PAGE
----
At home this summer we’ve been trying to keep some math and reading in the daily (weekly) routine – just so we don’t all forget how to subtract compound fractions.

I gave my daughter a hard-ish multiplication problem to do. One like this:

67,329
x   642
=====

This problem gets messy quickly if you aren’t careful. There are three set of carries, numbers to keep in their columns. She made simple errors a couple of times (I pulled out my iPhone calculator to check her work…maybe not the best message, but she seemed not to notice), and was getting frustrated.

I wrote the problem out as three separate challenges, breaking the challenge down. Here’s one of the three:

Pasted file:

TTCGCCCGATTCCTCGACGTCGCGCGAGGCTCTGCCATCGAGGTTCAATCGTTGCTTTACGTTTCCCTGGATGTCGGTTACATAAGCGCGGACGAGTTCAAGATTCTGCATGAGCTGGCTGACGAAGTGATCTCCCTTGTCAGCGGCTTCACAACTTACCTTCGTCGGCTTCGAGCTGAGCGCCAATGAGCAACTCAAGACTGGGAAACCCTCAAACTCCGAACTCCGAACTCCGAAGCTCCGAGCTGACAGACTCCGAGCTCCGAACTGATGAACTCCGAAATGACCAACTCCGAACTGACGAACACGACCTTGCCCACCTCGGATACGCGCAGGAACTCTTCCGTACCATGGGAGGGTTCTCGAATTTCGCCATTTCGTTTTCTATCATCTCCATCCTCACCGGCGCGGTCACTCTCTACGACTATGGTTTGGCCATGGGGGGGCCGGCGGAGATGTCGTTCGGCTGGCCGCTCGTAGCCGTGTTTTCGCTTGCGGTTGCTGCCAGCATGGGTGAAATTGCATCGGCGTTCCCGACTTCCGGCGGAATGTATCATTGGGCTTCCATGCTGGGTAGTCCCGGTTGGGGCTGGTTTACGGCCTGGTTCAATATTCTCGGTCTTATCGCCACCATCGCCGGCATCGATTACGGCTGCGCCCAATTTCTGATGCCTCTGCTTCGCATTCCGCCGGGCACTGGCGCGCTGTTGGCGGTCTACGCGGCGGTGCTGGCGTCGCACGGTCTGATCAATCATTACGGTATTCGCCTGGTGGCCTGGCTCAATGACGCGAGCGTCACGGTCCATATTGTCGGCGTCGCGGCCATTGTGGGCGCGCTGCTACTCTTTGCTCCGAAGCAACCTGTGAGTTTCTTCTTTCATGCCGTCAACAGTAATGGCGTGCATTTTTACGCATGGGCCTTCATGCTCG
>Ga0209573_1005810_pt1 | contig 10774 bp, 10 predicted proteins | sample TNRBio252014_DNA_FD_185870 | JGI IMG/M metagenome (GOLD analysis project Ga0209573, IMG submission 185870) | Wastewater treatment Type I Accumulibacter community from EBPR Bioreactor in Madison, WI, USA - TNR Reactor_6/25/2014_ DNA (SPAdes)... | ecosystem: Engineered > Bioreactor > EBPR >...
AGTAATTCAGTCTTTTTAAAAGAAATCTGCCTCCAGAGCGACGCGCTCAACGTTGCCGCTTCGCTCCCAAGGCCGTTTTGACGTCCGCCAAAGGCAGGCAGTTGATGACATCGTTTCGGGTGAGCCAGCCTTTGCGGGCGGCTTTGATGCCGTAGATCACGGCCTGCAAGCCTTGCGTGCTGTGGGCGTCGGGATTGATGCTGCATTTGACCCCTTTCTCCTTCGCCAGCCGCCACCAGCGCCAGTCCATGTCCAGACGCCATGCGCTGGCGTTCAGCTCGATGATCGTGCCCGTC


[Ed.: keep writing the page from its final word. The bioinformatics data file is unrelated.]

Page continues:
67,329
x      6
=====

Once she (quickly and successfully) completed the problems, I asked her to “put it all together like a sandwich.” She didn’t need any further instruction. She put the extra zeroes in the right places (she calls them ‘door knobs’) and assembled the correct answer. When she was finished she said, “you never told me I could do it that way!”

Hopefully it’s a decent lesson in synthesizing skills to create new approaches.

But it’s also a lesson for schools who are attempting to create authentic assessment efforts with meaningful faculty involvement.

There are many ways to approach assessment of critical thinking, written communication, research skills. But every one of these 21st Century skills comes back to rubrics and authentic tasks. The consensus is that we can’t test this knowledge into students.

With the school year coming, our conversations with clients and potential clients have picked up intensity. One school, who have worked with us for a year but are struggling to make progress, has a similar problem to my daughter. They’re trying to:

• Design rubrics